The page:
View all posts

COVID-19 Vaccines: Here is What Cancer Patients and Survivors Need to Know Now

We know that the COVID-19 vaccinations available for use in the United States are both safe and highly effective. Both the Pfizer BioNTech and Moderna COVID-19 vaccines have been through a stringent clinical trial process approved for emergency use by the U.S. Food and Drug Administration. But, if you or a loved one has—or previously had—cancer, you may still have a lot of questions about the vaccines.

Every cancer patient is different, and the first step to getting vaccinated is talking with your oncologist about your cancer and treatment to determine the right immunization plan for you.

“As the vaccines become available, your particular situation should be discussed with your provider,” explained Jeffrey Farma, MD, FACS, a surgical oncologist at Fox Chase Cancer Center.

That said, there are some things experts can say for sure about the vaccines right now, and that information is important for every cancer patient and survivor to know:

  • If you have ever had cancer, you should get the vaccine when it is available to you: Getting vaccinated is the best way to protect yourself against COVID-19, and experts agree that high-risk groups (like cancer patients and others with underlying medical conditions) should be prioritized for immunizations. But again, it’s crucial to talk with your care team to determine the best vaccination plan for you based on your cancer type and treatment plan (especially if you are undergoing active treatment for cancer).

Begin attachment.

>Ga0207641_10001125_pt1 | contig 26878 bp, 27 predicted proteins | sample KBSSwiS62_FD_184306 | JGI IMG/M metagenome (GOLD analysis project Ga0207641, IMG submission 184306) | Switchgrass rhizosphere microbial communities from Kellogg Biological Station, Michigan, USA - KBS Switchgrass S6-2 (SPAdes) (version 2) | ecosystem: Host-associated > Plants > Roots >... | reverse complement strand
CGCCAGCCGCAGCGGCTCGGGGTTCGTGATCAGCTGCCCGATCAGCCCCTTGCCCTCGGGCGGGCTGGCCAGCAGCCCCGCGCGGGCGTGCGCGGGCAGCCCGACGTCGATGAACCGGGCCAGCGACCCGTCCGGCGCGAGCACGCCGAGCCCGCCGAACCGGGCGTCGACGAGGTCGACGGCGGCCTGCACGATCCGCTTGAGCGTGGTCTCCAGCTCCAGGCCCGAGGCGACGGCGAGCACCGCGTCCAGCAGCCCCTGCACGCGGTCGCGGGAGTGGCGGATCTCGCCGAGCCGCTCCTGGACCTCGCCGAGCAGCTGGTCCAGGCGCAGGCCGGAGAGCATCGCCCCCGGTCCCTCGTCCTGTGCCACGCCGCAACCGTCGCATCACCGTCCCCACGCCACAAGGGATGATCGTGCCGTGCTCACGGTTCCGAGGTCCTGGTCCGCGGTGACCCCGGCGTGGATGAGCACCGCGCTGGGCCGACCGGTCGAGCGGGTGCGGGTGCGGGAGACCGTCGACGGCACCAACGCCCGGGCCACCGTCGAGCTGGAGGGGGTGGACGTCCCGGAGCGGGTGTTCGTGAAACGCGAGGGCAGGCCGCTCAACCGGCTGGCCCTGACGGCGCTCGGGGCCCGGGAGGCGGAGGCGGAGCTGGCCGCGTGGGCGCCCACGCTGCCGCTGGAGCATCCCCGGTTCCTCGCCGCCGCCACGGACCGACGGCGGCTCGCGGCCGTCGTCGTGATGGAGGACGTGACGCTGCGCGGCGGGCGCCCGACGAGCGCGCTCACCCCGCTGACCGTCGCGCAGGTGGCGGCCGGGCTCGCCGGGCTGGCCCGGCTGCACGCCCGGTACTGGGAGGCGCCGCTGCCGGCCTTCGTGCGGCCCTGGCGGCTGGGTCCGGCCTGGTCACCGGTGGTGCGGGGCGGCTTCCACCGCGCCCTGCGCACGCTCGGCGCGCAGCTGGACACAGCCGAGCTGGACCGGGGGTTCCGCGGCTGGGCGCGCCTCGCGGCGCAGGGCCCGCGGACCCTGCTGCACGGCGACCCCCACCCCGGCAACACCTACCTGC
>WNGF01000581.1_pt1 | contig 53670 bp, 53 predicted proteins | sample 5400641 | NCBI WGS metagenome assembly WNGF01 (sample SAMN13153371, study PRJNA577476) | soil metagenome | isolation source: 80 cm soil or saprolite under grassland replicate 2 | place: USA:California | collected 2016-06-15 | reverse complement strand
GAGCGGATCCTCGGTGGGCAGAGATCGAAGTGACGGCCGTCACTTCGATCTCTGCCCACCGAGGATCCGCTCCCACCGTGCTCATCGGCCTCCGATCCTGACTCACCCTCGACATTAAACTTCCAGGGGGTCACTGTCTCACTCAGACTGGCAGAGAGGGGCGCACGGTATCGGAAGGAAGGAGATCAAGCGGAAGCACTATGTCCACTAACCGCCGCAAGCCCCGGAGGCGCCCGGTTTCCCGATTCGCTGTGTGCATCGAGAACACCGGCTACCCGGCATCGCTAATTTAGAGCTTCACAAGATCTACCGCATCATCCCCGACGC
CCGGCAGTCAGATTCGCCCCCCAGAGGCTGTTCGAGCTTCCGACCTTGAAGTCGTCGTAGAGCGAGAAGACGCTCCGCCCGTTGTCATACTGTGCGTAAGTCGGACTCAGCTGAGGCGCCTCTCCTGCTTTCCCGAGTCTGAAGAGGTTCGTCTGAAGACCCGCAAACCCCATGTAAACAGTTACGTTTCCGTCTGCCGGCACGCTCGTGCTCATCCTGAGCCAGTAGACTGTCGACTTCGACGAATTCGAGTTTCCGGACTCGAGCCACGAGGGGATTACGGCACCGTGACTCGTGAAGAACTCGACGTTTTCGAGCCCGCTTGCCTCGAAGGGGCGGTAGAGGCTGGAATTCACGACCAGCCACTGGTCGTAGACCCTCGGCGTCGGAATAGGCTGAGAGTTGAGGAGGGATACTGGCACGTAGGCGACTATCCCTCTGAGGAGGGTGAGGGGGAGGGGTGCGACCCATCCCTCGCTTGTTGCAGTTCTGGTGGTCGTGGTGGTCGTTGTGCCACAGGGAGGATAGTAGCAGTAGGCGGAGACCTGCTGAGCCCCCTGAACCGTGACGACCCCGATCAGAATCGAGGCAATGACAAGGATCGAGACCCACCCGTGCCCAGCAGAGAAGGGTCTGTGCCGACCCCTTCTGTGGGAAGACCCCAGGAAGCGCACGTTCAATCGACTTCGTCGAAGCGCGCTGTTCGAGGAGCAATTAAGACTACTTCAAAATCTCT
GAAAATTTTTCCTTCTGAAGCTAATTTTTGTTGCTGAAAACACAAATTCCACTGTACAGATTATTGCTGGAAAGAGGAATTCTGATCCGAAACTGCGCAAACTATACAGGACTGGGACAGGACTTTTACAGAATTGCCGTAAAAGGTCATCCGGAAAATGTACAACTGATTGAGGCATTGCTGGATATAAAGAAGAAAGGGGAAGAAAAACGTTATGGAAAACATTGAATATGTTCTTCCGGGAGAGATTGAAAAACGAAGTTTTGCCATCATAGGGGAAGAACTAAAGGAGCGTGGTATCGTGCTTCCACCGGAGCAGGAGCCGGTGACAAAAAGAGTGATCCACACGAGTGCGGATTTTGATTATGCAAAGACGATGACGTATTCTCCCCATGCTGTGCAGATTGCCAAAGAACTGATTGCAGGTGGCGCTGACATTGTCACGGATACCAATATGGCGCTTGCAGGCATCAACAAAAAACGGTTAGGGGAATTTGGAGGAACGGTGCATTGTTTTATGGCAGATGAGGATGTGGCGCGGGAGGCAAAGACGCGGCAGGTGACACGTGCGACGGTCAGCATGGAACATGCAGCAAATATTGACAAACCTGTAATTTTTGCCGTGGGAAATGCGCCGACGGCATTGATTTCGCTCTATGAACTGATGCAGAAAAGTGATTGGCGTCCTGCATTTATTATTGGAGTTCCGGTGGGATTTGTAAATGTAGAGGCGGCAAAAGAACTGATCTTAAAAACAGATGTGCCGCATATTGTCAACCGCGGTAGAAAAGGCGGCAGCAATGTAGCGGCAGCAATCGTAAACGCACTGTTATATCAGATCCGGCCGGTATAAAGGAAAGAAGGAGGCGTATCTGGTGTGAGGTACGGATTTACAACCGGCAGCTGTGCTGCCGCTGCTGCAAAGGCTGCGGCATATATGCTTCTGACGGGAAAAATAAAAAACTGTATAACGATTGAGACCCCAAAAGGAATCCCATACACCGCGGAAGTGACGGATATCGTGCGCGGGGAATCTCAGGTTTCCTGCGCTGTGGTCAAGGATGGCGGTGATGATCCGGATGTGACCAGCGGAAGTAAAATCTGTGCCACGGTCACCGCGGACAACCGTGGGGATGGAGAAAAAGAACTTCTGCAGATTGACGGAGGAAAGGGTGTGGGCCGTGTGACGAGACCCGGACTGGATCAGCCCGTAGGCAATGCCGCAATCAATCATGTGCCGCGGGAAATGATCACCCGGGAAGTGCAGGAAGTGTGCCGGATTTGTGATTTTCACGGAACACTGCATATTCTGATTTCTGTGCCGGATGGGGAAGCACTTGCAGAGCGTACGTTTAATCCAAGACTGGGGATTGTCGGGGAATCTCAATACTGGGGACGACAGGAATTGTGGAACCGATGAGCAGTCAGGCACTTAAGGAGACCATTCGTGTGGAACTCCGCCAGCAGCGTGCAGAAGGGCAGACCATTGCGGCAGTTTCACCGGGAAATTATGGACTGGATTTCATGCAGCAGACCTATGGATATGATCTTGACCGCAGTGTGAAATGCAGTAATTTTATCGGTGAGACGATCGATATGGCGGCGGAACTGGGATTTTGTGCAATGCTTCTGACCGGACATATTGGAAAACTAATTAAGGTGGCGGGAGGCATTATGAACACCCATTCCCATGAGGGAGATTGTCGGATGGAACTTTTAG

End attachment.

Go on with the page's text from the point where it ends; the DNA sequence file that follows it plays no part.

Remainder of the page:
• For patients undergoing chemotherapy, radiation, or targeted therapy: These treatments may lessen the vaccine’s effectiveness, but experts don’t know by how much yet. “The point of vaccination is to have the immune system create a response to protect against the virus, and the immune system might not create enough of a response if you’re immunocompromised,” Farma said. In most cases the benefits of getting vaccinated are still worth it and will not affect your treatment.
    • For patients on immunotherapy: This form of treatment actually stimulates the immune system instead of suppressing it. Vaccinations for these patients will generally be encouraged.
    • For patients participating in a clinical trial: Clinical trials usually have specific guidelines regarding what is allowed and not allowed for patients participating in the study. “Both of the currently approved COVID-19 vaccinations are mRNA vaccines. They are not live vaccines [which are often not permissible on a clinical trial]. Both are safe and patients may be allowed to receive them while participating in a clinical trial,” said Anthony Olszanski, MD, RPh, a medical oncologist at Fox Chase. “We don’t anticipate that you would have to stop your clinical trial treatment to receive the COVID-19 vaccine.”